FolkestoneJack's Tracks

Socialist Sofia: Monument to the Soviet Army

Posted in Bulgaria, Sofia by folkestonejack on May 21, 2016

The striking Monument to the Soviet Army stands in the centre of Sofia, presenting the image of a Red Army soldier leading a worker, peasant woman and child towards communist paradise.

The monument was created by a team of artists and architects under the direction of Danko Mitov in 1954. The scale of everything here is immense – the monument takes up a 2000 square metre plot with a grand 80 metre long granite pathway flanked by five bronze wreaths (signifying the victories of the Red Army over Hitler’s forces) laid out before it. The figures watching over everything, from atop the central column, are giants too with the tallest coming in at 8 metres high.

The Monument to the Soviet Army

The Monument to the Soviet Army

Two standalone compositions at the entrance to the complex show the Bulgarian people greeting Soviet soldiers on foot and motorbike, entitled ‘The Bulgarian people welcomes the Soviet Army of Liberation with bread and salt, flowers and gifts’. The sculptures were created by a team led by Ivan Funev (1900-83) whose works can also be seen in the National Gallery – Square 500 (look out for ‘The motorman’ and ‘Third class wagon’).

Three panels around the central column depict the October 1917 revolution, the battles of World War II and the support of the people for their army.

'October 1917'

‘October 1917’by Lyubomir Dalchev

'Everything for the front, everything for victory'

‘Everything for the front, everything for victory’ by Peter Doychinov

'The Great Patriotic War of the Soviet Union'

‘The Great Patriotic War of the Soviet Union’ by Vassil Zahariev

The Sofia Municipal Council voted to destroy the monument in 1993, but no sooner had the decision been made than it became mired in complications. The small matter of the cost of demolition, dogged opposition from the followers of the Bulgarian Socialist Party and questions of legality (specifically, on whether the momument was protected under a treaty of friendship with Russia) all contributed to the shelving of the plan in the short term.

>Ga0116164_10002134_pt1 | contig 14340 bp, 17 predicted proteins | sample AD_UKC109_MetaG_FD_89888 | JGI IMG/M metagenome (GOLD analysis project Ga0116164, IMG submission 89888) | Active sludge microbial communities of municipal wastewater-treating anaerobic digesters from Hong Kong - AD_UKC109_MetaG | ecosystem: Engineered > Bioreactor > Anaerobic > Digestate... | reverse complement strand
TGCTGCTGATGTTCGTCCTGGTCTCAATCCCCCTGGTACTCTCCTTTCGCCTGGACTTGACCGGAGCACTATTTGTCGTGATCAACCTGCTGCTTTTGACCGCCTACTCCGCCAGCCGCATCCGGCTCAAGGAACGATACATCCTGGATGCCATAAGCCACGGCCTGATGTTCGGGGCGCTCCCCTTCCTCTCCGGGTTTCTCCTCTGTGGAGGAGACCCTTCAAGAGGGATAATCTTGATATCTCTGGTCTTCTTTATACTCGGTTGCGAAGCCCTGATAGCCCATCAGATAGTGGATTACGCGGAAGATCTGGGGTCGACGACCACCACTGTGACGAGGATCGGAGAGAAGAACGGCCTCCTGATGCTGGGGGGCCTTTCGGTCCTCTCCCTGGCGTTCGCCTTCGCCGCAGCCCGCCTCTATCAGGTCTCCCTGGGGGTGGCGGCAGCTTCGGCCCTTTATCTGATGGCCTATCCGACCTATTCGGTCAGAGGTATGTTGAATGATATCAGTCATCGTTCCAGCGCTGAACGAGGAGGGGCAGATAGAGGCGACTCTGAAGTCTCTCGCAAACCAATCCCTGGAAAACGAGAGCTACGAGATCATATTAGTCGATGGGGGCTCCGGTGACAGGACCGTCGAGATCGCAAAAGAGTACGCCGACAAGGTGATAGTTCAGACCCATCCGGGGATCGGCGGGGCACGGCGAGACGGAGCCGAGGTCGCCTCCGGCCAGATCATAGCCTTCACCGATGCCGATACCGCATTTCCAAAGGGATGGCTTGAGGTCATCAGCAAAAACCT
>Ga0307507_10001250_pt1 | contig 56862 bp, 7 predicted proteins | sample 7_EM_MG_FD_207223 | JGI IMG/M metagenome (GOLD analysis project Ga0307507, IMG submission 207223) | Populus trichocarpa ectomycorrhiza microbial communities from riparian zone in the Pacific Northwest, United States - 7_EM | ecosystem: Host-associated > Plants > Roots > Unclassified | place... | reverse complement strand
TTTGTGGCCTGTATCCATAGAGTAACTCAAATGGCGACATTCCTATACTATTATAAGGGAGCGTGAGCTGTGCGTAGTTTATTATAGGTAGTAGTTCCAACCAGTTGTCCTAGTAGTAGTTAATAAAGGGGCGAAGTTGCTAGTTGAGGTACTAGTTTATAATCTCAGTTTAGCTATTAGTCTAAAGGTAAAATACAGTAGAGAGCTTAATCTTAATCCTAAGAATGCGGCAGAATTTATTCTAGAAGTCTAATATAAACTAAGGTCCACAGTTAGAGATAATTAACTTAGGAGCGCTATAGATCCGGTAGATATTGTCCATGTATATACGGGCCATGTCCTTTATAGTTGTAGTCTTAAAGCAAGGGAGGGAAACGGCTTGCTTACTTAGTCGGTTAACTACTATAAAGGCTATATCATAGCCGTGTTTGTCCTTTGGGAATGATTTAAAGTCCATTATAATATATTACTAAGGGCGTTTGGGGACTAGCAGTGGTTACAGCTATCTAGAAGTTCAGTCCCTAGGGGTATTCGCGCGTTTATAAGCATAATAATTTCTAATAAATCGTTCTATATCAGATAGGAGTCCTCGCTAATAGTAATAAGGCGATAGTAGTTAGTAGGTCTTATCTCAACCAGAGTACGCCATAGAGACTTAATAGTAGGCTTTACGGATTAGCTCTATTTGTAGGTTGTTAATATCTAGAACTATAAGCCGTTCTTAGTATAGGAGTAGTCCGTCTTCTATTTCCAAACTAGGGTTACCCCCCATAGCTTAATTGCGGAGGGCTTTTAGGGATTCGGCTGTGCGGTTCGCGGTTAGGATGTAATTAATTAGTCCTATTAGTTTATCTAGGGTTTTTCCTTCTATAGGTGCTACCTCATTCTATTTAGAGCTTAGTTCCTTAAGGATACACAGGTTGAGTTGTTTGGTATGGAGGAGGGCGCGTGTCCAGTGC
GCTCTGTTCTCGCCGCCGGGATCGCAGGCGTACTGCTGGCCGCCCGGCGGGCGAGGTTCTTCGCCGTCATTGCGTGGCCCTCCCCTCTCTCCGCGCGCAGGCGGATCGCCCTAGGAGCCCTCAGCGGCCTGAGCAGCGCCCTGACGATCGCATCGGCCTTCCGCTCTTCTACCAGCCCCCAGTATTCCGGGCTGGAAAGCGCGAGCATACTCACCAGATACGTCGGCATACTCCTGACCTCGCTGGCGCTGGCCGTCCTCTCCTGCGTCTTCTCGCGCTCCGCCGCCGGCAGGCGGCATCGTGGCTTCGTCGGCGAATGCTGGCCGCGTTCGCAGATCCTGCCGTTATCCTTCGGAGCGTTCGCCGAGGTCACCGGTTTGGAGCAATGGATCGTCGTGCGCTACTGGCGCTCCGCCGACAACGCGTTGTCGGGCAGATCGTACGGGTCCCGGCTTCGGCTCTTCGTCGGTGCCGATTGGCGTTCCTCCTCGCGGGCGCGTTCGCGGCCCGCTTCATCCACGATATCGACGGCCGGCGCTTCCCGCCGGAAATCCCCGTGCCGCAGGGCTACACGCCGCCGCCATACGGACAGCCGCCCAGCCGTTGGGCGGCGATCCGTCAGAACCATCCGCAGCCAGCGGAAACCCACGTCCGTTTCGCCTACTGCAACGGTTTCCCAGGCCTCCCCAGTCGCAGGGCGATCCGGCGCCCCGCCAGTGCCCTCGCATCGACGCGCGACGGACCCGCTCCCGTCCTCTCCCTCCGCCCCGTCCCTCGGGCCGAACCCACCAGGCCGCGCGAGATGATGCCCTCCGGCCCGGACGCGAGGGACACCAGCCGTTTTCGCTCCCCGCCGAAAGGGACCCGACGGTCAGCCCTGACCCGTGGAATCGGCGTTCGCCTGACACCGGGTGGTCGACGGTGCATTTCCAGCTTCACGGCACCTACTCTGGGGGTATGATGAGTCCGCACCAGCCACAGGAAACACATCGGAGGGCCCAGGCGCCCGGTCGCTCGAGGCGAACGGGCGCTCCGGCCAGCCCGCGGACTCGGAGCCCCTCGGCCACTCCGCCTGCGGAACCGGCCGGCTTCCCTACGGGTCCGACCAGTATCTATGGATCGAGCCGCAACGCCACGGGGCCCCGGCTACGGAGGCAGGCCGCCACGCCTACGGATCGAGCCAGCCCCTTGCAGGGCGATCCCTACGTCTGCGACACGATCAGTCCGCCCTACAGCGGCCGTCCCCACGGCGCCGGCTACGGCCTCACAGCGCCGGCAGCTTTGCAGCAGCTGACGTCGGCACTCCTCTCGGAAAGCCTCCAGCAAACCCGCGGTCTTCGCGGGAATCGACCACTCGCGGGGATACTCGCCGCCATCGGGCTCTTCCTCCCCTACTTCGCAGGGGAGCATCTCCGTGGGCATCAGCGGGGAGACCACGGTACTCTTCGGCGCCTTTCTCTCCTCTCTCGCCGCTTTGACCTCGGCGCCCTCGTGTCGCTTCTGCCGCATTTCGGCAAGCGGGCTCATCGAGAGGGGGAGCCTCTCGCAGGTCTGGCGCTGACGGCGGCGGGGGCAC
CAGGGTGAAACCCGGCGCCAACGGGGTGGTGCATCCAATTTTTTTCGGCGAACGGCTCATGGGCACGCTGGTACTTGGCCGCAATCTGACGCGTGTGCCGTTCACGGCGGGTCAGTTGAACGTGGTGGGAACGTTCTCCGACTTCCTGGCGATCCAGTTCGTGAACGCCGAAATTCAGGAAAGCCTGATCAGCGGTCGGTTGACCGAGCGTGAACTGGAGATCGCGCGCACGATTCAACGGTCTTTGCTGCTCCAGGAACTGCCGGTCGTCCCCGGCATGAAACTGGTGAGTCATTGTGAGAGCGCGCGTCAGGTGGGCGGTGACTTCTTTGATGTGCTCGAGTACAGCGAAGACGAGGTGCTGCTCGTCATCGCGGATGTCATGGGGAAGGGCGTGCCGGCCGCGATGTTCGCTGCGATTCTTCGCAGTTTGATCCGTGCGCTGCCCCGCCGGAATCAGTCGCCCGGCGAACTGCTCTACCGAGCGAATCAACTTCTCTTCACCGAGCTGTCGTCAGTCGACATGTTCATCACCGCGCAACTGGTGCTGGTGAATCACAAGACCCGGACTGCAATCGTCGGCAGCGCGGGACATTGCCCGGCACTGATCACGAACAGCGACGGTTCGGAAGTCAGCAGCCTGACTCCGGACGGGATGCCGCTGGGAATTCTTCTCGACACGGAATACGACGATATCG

Since then the space around the monument has become a popular spot for skateboarding, whilst the bronze bas reliefs have become a focus for political protest. The reliefs have been various painted by grafitti artists as superheroes, in the colours of Ukraine and in pink to apologise for Prague 1968. We could see traces of the last batch of paint, but the monument was looking in reasonably good shape after a clean up for the Victory Day commemorations on May 9th.

The future of the monument came to the fore again in January 2011 when rallies for and against its removal clashed in Sofia. In the great feature article ‘The Soviet Army Monument in Sofia: Keep It but Explain It!‘ Ivan Dikov from the Sofia News Agency Novinite offers some background and sets out the case for and against keeping the monument. For now the monument stands, but as we have seen in other Eastern bloc states nothing is guaranteed.

The monument in its new life as a skatepark

The monument in its new life as a skatepark

Practical details: The monument is located in Knyazheska Garden, facing out onto Tsar Osvoboditel boulevard, a short wander from the metro station at St. Kliment Ohridski (Sofia University). It is easily visited, though you may need to navigate your way around a few skaters in the process!

It is worth noting that there is a separate mausoleum dedicated to the Red Army in another location in Sofia. The mausoleum containing the remains of Soviet soldiers who fell during the liberation of Bulgaria can be found at bulevard Cherni vrah 20-24 (see the Traces of War website for further details).


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